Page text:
Not long ago, the Nets stood on the other side of the ledger. In 2009-10, they couldn’t win and they barely competed, but management did not intend for them to accomplish either.
Fast forward four years, and the Nets’ Monday night opponent sits in exactly the same position. Philadelphia talk radio hosts affectionately refer to the 76ers as “team tank,” and no one really seems to mind as long as they play with effort and energy.
Fair enough since it’s a tried and true method in the NBA.
During the Nets’ 12-70 season in New Jersey, they compiled a roster with young talents and aging veterans, the kind of hard-luck group often portrayed in the movies. No Cinderella story there, though, as the team went through significant turmoil.
The despair ranged from Rafer Alston’s ousting following critical comments about the team to losing eighteen straight games to open the campaign. Three coaches took losses before Kiki Vandeweghe took over the helm.
Of the 17 players who suited up for the 2009-10 New Jersey Nets, only Devin Harris, Brook Lopez, Courtney Lee, and Kris Humphries remain in the league.
The down-and-out Sixers who came to Barclays Center Monday night looked somewhat similar. In their defense, they know the goals and the lineup features no veterans.
It’s a strong bet that four years from now, some of these Sixers may not find a home in the NBA. The Nets organization knows that all too well.
Amazing what a difference a couple years can make.
Consider the contest in front of 16,733 fans a Nets’ homecoming of sorts. Even without Lopez, the Nets mangled the downtrodden Sixers, 130-94.
Joe Johnson made almost every three-pointer he attempted, scoring 37 points while adding seven rebounds and five assists. Johnson’s 10 three-pointers mark the most for any NBA player this season.
Despite the Sixers’ youth, they trailed by only 10 points at the half. Johnson came out of the locker room on fire, though, scoring 29 of the Nets’ 42 points.
“I have (seen players get that hot),” power forward Kevin Garnett said. “Not of recent, but yes I have. I’ve been in the league since, like, Moses. There’s not much I haven’t seen. It’s the best feeling in the world and you’re so happy for the guy.”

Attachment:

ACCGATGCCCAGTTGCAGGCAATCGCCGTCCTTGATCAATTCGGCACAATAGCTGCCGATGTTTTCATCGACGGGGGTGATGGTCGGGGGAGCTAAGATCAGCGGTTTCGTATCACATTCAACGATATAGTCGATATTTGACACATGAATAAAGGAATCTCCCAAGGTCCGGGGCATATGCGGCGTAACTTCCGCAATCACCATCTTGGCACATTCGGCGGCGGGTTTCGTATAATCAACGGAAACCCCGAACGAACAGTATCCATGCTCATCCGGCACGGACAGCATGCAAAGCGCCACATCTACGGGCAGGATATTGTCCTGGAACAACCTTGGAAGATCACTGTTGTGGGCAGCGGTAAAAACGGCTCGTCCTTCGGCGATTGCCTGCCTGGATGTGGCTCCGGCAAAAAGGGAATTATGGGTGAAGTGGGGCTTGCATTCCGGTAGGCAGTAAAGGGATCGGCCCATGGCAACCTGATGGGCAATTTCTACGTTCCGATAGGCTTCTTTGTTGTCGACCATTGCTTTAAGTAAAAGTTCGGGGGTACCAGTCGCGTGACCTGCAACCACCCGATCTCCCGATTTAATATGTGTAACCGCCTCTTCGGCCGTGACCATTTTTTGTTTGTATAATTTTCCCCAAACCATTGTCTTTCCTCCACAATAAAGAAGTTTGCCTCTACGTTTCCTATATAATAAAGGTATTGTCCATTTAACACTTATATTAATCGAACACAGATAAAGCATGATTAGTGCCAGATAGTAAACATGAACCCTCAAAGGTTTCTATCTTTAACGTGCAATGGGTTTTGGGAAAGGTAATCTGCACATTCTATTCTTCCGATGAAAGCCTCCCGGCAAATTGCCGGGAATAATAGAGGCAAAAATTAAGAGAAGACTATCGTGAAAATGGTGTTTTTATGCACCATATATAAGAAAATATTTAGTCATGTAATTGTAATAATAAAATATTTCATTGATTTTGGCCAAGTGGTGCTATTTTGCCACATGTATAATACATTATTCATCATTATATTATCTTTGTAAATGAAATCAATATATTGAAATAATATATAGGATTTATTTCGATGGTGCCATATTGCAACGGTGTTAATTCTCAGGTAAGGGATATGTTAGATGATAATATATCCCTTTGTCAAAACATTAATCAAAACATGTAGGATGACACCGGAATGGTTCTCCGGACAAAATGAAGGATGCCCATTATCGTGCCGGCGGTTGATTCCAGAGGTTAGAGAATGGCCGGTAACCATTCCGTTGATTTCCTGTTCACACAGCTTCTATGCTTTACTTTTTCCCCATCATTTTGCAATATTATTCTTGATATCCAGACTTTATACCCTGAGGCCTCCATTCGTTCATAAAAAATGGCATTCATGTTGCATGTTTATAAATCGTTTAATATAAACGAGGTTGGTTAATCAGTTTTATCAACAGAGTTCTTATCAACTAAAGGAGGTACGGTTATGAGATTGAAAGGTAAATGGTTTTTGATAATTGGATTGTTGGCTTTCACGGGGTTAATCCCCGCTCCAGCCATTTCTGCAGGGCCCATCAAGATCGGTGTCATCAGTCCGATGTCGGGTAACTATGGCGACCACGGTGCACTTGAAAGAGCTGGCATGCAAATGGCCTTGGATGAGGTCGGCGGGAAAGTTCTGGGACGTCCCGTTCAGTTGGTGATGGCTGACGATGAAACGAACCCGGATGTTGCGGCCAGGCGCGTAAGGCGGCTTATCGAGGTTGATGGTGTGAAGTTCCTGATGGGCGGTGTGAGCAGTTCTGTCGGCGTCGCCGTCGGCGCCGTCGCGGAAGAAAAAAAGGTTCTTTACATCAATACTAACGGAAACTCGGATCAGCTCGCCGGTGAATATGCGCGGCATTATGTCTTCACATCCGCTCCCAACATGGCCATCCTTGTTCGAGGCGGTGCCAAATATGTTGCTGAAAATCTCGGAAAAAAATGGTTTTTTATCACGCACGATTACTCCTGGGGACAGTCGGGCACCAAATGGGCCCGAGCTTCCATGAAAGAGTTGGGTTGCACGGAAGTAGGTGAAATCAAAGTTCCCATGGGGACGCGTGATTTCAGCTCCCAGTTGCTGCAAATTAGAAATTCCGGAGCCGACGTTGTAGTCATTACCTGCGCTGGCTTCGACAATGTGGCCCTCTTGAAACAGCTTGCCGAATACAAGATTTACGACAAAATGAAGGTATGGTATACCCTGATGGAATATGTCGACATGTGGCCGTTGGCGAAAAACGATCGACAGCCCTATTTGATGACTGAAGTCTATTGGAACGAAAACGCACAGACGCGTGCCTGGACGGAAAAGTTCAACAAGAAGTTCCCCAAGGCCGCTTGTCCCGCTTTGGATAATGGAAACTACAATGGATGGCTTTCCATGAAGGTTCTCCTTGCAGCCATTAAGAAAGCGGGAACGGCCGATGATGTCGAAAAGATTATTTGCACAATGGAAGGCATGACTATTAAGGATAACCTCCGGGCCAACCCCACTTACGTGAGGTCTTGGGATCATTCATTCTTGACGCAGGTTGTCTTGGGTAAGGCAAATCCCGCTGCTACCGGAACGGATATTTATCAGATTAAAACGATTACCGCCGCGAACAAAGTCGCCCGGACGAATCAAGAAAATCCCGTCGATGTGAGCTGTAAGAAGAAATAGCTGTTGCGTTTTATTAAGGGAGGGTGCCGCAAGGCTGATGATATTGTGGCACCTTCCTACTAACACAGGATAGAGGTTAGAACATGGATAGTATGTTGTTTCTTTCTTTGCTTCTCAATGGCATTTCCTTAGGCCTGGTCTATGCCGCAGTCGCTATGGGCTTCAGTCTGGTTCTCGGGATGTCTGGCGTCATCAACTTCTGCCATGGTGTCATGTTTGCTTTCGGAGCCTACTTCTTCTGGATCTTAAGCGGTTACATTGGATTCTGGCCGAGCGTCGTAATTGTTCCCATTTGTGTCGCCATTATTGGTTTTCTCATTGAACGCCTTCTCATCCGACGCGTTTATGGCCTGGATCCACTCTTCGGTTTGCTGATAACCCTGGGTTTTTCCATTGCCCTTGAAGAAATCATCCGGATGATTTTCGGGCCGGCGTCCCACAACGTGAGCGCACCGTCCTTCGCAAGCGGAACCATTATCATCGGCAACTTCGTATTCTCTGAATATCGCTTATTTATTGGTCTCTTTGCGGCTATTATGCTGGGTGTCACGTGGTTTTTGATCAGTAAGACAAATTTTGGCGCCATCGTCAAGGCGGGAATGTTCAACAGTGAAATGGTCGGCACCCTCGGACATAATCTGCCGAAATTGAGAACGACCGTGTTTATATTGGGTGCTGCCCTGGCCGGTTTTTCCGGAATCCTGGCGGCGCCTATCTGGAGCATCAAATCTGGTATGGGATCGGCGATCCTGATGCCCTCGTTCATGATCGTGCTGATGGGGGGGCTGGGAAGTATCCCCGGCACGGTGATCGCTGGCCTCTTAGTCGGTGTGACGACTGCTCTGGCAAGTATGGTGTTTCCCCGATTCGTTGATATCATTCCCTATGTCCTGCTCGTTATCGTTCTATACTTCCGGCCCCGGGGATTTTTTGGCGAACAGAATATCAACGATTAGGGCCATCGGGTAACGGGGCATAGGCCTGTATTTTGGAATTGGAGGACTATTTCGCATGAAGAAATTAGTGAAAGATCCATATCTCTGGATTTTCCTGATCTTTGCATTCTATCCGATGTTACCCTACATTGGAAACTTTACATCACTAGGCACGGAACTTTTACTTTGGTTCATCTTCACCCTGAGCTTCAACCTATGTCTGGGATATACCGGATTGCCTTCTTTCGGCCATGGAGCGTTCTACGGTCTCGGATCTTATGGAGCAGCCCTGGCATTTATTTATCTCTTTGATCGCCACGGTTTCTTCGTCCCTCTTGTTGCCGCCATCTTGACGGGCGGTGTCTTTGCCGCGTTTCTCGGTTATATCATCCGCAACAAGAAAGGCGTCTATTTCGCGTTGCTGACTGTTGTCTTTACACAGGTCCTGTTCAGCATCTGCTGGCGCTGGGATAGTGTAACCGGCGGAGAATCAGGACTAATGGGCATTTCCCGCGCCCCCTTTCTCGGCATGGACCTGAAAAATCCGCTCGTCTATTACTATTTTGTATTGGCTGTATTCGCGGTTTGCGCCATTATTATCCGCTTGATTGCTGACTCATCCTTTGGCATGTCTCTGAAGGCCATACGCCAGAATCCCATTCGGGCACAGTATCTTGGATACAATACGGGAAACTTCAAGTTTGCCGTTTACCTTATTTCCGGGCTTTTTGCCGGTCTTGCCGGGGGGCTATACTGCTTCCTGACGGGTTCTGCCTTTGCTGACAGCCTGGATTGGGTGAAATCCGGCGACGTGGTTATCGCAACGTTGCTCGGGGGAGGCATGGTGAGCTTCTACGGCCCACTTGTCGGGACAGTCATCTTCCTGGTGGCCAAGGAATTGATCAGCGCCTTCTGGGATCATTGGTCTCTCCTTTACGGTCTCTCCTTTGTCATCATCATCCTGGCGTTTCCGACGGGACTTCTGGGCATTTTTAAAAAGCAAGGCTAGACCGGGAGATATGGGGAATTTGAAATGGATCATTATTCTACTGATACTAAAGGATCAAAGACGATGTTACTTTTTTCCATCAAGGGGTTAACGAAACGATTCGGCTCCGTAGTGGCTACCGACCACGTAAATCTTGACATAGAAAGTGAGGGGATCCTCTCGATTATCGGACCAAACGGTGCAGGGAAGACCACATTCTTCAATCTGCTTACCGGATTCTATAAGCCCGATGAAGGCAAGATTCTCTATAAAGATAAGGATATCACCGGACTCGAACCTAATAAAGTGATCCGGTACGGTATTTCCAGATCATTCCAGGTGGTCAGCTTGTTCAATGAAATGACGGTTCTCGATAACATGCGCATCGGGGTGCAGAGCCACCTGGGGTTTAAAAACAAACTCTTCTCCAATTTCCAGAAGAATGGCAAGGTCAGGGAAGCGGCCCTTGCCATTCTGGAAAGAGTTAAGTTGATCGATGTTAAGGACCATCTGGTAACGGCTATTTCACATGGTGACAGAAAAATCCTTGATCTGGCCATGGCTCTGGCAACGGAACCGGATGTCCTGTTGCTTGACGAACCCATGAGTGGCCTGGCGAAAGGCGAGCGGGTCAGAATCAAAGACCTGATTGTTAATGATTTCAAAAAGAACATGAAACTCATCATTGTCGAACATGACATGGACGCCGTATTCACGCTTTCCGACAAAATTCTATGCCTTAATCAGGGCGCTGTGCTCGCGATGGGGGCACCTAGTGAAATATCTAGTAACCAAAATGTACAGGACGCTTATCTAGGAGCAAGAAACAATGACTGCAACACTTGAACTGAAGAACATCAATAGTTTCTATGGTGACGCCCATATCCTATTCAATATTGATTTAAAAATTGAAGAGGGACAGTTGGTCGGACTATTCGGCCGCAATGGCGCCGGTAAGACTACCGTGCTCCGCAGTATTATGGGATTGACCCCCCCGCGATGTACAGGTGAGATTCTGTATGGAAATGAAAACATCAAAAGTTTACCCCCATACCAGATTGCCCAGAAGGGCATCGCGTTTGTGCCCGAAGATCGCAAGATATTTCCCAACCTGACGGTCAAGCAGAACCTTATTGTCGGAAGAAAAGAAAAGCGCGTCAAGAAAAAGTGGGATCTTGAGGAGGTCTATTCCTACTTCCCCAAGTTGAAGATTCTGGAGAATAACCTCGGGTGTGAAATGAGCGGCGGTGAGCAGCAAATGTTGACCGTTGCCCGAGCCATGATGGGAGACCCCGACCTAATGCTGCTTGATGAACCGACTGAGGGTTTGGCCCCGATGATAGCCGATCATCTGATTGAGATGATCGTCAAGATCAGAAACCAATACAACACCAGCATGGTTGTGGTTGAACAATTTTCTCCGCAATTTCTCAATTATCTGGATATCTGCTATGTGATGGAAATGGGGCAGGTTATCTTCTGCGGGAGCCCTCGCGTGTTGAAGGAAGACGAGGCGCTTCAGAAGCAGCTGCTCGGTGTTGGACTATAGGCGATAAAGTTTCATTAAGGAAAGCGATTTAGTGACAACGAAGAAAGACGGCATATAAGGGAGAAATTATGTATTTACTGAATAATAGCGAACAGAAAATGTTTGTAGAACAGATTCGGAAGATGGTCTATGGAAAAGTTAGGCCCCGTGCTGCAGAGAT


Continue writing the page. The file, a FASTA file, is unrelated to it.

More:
“It’s just a good feeling,” Johnson said. “You catch the ball with the seams just right and you know it’s going in. I can’t explain it.”
The Sixers have won a few games, though, so their spunky style caught seven teams by surprise. The defending-champion Miami Heat, Chicago Bulls (with Derrick Rose and Luol Deng), and the Houston Rockets make up three of the Sixers’ seven wins.
With that in mind, the Nets never took them for granted.
“No matter if you have your best player or guys are hurt, we’ve been in that seat, so you’ve got to come to play,” head coach Jason Kidd said. “They’re well coached and we knew they were going to keep playing... Watching them on tape, that’s what they do, they stay in the game and fight.”
The Nets took advantage of a porous Sixers defense that doesn’t protect the perimeter all that well. The Nets drained 21 three-pointers, matching the Sixers’ last opponent, the Portland Trail Blazers.
The Sixers yielded 269 combined points in the last two games.
The Nets continue the rest their week with the Washington Wizards Wednesday night at the Barclays Center. They then travel to Philadelphia Friday night to play the Sixers for the second time this week.
Next week, however, the task becomes far more daunting with the Indiana Pacers appearing twice on the schedule.
“We put ourselves in this position but we’re willing to work our way out of it,” Garnett said of the team’s early-season struggles. “Obviously, the emergence of having Deron back is a big plus to us. Getting Brook back will be another big plus and putting this all together.”